Not because I'm an environmental reporter, but because my mom told me what was happening there and I didn't listen.

    I tell people's stories for a living. Our team at the Center for Public Integrity spent most of 2015 looking for examples of environmental discrimination - communities of color that sat next to sewage plants, pesticide-covered fields or noxious landfills. Places where people went to meeting after meeting begging someone for help. Our project detailed the Environmental Protection Agency's limp enforcement of one mechanism to address discrimination: Title VI of the Civil Rights Act of 1964. Before I worked on it, I didn't realize how easy it is to ignore those fighting to be heard.

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States boycotting states is not the answer

    Last month, President Obama returned from Cuba, where he took another step toward normalizing relations with the island nation. In his speech to the Cuban people, the president made the case that engagement is a more powerful agent of change than isolation, even where strong disagreements remain. With his visit, the president continued to chip away at the more-than-50-year U.S. trade embargo against Cuba.

    Two days later, Ed Lee, the mayor of San Francisco, laid the foundation for a new embargo. He announced that San Francisco's city workers are banned indefinitely from traveling to North Carolina unless doing so is essential to public health and safety. The embargo is intended to protest North Carolina's new law prohibiting the state's local governments from enacting antidiscrimination rules that protect gay and transgender people and limiting transgender people to bathrooms that match the gender on their birth certificate. Since then, more cities and states, including the District of Columbia, have announced similar travel bans. Others will likely follow.

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Tax-code reform, not customer service, is the answer to IRS problems

    This probably will beggar belief for the millions of Americans struggling to meet this year's April 18 deadline to file their income tax returns, but the IRS says it has gotten better at handling taxpayer questions. Two years ago, only 38 percent of the taxpayers who called for help got the assistance they needed. Last year, the number went up to 70 percent.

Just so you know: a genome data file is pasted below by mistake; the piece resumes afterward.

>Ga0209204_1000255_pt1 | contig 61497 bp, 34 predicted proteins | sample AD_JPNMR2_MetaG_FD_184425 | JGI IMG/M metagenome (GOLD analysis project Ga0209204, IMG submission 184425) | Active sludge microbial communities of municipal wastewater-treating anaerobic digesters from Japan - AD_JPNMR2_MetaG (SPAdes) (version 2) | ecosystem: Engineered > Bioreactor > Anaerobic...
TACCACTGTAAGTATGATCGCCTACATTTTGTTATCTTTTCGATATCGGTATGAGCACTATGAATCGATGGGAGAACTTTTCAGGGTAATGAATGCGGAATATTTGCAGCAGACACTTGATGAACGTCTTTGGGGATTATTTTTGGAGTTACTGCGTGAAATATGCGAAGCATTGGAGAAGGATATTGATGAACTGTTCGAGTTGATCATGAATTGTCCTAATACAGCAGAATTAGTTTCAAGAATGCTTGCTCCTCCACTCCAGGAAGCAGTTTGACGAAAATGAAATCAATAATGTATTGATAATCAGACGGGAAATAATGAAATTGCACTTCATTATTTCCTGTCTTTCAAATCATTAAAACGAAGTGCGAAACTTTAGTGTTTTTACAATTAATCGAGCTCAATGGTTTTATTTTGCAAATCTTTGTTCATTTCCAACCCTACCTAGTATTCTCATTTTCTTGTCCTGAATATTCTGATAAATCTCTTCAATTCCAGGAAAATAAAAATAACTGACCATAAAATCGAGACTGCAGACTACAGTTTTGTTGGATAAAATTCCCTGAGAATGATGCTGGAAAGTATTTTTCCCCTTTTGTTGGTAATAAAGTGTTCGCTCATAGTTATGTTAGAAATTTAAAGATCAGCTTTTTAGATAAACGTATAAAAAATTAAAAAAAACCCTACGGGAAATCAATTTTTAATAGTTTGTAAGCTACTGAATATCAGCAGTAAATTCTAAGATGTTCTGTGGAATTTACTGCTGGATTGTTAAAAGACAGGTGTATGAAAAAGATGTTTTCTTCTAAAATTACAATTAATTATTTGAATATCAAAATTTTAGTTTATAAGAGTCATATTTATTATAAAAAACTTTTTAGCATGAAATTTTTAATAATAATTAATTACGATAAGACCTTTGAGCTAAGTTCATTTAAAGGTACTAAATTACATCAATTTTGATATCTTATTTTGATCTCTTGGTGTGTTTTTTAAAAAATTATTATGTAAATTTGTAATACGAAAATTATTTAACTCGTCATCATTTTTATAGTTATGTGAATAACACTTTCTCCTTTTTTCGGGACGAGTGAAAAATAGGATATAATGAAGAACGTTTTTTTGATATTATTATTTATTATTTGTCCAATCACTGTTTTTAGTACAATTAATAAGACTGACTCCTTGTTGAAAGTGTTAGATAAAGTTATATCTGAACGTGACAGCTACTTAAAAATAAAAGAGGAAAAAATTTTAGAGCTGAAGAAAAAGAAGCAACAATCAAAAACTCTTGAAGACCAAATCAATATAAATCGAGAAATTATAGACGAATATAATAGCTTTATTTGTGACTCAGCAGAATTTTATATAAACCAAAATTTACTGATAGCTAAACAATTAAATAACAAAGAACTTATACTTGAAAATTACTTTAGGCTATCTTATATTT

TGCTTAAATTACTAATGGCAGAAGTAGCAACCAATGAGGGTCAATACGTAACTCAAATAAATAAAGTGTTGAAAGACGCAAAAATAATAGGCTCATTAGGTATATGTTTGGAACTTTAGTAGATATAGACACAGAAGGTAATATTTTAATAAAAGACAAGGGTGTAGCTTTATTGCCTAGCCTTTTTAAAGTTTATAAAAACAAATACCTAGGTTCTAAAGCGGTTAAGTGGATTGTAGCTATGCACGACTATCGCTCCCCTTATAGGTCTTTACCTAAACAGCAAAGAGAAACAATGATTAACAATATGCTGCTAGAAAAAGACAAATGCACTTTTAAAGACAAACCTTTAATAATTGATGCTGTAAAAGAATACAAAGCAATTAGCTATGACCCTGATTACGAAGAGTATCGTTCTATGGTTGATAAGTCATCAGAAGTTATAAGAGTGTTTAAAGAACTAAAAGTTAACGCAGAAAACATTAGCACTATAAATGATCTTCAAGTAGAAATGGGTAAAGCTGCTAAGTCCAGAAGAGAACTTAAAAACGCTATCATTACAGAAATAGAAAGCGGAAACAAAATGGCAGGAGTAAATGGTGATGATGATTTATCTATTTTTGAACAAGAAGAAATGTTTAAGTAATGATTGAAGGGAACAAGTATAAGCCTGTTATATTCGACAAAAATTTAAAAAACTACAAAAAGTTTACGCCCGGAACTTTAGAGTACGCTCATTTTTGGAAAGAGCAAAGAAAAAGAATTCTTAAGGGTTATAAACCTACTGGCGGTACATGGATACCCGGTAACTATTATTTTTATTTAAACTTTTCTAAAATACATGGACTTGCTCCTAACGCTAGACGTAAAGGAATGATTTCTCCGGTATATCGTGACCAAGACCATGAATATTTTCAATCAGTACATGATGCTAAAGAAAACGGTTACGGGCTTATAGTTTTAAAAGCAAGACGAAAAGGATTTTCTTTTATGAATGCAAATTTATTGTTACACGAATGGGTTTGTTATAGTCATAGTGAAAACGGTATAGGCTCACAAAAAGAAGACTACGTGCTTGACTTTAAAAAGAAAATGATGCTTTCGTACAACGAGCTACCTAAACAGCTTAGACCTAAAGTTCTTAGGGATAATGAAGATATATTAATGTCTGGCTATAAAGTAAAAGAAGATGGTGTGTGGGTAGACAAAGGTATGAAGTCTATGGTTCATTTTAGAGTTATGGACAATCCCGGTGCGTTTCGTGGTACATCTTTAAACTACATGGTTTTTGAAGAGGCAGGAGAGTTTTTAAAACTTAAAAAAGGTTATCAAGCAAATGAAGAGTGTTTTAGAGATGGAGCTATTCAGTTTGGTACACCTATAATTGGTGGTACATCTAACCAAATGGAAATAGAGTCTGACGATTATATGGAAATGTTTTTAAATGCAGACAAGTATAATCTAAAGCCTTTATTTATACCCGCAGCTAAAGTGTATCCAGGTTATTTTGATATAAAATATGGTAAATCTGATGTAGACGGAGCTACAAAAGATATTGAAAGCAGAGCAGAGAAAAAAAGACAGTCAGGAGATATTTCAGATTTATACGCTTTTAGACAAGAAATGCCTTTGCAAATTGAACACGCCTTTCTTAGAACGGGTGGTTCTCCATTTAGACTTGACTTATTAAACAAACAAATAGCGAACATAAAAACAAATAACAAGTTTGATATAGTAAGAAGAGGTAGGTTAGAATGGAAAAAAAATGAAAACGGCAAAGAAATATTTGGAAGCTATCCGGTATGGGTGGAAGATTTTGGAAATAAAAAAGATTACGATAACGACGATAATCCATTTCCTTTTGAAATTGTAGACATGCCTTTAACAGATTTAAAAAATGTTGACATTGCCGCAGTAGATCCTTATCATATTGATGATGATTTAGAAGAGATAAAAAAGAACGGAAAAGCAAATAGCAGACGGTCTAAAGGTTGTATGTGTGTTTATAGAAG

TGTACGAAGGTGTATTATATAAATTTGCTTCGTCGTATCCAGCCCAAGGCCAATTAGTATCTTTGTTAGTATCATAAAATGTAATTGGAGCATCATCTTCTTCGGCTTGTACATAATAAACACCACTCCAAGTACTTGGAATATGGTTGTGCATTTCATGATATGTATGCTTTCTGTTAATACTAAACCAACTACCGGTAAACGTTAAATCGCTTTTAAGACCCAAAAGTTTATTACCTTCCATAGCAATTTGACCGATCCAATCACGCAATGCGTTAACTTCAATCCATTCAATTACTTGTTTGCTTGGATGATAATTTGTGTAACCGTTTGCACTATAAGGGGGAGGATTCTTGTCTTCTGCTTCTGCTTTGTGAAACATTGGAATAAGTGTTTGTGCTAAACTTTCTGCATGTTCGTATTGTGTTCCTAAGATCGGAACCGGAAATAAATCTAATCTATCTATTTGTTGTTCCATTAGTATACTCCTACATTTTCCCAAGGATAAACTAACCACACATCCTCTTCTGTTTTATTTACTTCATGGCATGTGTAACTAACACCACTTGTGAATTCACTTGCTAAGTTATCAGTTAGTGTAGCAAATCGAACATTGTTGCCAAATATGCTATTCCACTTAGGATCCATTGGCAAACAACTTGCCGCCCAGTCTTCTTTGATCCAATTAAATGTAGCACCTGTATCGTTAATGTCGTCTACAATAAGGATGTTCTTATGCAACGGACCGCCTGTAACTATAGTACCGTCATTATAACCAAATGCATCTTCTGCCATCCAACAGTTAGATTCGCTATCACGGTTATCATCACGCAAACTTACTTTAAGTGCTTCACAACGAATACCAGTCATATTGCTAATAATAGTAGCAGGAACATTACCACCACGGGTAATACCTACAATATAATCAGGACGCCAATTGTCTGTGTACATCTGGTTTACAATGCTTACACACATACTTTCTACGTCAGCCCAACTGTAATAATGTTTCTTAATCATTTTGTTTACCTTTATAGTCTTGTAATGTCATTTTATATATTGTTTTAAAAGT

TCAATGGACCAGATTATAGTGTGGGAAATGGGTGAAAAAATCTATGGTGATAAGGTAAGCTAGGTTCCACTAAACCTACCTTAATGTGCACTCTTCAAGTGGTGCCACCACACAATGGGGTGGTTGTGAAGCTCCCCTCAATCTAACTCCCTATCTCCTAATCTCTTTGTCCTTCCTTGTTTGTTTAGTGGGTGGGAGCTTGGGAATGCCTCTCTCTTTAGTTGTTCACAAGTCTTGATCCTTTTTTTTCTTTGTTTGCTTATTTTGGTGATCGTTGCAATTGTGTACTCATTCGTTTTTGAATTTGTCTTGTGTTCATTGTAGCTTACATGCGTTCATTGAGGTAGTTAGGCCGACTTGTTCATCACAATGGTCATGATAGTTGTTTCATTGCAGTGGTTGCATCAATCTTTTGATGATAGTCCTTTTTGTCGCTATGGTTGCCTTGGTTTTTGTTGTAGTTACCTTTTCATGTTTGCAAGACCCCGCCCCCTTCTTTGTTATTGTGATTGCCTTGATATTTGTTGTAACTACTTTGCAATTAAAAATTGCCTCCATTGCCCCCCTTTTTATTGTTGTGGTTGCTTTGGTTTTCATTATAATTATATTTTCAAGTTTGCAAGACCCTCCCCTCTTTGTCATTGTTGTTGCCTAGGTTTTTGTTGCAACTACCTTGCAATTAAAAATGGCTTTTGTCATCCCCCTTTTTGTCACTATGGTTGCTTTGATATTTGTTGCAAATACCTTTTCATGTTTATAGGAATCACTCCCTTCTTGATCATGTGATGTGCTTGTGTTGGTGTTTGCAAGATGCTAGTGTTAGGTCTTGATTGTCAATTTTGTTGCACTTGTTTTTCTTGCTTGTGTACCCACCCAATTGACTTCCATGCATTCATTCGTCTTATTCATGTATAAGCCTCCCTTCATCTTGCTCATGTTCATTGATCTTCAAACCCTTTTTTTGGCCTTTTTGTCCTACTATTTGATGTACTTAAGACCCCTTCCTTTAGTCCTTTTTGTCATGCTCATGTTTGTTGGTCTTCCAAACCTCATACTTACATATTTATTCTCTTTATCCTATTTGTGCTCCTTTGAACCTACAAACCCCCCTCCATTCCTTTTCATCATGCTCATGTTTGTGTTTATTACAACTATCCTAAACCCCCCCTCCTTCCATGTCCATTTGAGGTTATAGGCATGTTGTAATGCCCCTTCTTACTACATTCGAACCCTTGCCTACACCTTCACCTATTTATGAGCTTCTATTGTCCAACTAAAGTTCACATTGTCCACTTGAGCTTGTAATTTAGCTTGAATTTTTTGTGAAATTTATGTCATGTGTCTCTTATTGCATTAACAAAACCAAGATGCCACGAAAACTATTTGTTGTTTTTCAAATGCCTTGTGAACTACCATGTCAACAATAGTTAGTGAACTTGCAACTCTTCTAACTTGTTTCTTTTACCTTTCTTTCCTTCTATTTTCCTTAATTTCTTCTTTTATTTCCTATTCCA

That the IRS counts this as progress is not exactly reassuring. But it's very much in keeping with the long and vexed history of what is known as "taxpayer assistance." For seven decades, the IRS has struggled to answer questions about the increasingly byzantine tax code. Sometimes it has succeeded; just as often, it has failed.

    It's hard to imagine now, but until about the middle of the 20th century, relatively few people filled out Form 1040. The IRS -- then known as the Bureau of Internal Revenue -- did little outreach, and when it did, the rare taxpayers who sought assistance actually spoke with deputy collectors of internal revenue, relatively high-ranking government officials who probably knew the tax code inside and out.

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John Kasich is still here, you guys!

    It is getting to be awfully late, and John Kasich is still here.

    At first it seemed fine. Florida was fun. Even Ohio was fun. Everyone running around, debating, placing ads everywhere, fighting for votes. But when Donald Trump said that he was going to take the campaign back toward his place (New York) -- maybe stopping by Wisconsin on the way, if people had delegates and wanted to join him -- Marco Rubio took the hint and made a tactful exit.

    Not Kasich.

    Now the popcorn is gone, the movie is over, Ted Cruz is staring at his watch on one end of the couch, Trump is staring at his watch on the other end -- and Kasich is still here, smiling contentedly with his feet propped up on the coffee table.

    Nothing that has been tried on him has worked. Articles have been handed to him with headlines such as"John Kasich: The Candidate Who Wouldn't Leave?" and "Kasich is a proven loser who should drop out." Kasich has settled deeper into the couch and read all of them.

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Donald Trump's green record has left no trace

    Let's tame at least one legend in Donald Trump's mind - his self-proclaimed status as an environmental hero.

    "I've won many environmental awards,"the Republican presidential front-runner said on CNN's "New Day"on Sept. 24. He made the claim while criticizing Pope Francis's call for action on climate change in an address to a joint meeting of Congress.

    "I've gotten so many awards for the environment," Trump said during a speech in Des Moineson Dec. 11. "I understand the environment; I've won many, many awards."

    "I think that climate change is just a very, very expensive form of tax. A lot of people are making a lot of money. I know much about climate change," Trump said on Jan. 18, two days before NASA and the National Oceanic and Atmospheric Administration announced that 2015 was the hottest year on record. "I've received many environmental awards."